Originally published: April 4, 2010
Last updated: April 4, 2010 - 5:12pm
A federal judge ruled March 31 that the National Security Agency's program of surveillance without warrants was illegal, rejecting the Obama administration's effort to keep shrouded in secrecy one of the most disputed counterterrorism policies of former President George W. Bush. Judge Vaughn R. Walker ruled that the government had violated a 1978 federal statute requiring court approval for domestic surveillance when it intercepted phone calls of Al Haramain, a now-defunct Islamic charity in Oregon, and of two lawyers representing it in 2004.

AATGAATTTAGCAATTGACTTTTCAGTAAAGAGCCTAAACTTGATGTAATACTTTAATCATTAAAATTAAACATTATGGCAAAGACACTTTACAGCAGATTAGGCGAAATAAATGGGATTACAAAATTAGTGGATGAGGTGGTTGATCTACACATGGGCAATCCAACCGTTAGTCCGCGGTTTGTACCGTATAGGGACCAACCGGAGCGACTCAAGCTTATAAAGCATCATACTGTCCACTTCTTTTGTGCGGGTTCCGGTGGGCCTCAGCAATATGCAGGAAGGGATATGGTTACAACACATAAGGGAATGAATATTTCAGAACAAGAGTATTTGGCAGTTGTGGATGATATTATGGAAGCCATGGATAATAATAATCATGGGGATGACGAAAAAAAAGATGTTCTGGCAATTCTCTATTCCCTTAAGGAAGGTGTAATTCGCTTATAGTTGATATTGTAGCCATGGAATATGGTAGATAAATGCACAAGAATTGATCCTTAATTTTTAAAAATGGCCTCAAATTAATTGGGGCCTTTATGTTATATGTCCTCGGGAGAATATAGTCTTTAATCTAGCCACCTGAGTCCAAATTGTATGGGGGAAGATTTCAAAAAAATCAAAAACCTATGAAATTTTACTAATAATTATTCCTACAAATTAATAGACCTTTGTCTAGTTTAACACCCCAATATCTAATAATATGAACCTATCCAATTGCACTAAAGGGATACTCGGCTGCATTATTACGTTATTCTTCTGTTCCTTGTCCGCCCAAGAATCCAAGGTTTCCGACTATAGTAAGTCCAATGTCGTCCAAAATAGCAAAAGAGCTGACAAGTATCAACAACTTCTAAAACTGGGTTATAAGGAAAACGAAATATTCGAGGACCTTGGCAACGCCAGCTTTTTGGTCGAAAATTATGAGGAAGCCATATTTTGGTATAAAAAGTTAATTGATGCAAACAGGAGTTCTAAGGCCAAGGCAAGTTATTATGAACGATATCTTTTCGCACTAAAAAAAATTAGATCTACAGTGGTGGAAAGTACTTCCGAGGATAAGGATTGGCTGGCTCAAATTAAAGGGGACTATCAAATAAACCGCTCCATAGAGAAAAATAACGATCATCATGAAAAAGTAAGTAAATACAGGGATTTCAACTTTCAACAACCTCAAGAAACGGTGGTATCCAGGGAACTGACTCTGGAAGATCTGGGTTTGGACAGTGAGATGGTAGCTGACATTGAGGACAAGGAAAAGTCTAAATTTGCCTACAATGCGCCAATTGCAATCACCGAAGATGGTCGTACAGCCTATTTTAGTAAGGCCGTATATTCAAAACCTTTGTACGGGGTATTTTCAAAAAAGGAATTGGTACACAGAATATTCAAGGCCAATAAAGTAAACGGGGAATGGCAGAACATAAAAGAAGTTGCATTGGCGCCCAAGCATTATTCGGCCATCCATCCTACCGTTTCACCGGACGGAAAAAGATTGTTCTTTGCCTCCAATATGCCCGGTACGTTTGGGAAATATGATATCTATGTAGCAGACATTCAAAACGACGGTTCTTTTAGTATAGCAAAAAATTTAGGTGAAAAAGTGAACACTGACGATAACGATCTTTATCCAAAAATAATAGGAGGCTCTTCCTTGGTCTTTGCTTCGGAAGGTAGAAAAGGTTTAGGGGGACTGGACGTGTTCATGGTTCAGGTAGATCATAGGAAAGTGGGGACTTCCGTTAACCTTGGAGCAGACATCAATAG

Declaring that the plaintiffs had been "subjected to unlawful surveillance," the judge said the government was liable to pay them damages. The ruling delivered a blow to the Bush administration's claims that its surveillance program, which Mr. Bush secretly authorized shortly after the terrorist attacks of Sept. 11, 2001, was lawful. Under the program, the National Security Agency monitored Americans' international e-mail messages and phone calls without court approval, even though the Foreign Intelligence Surveillance Act, or FISA, required warrants. The Justice Department said it was reviewing the decision and had made no decision about whether to appeal.
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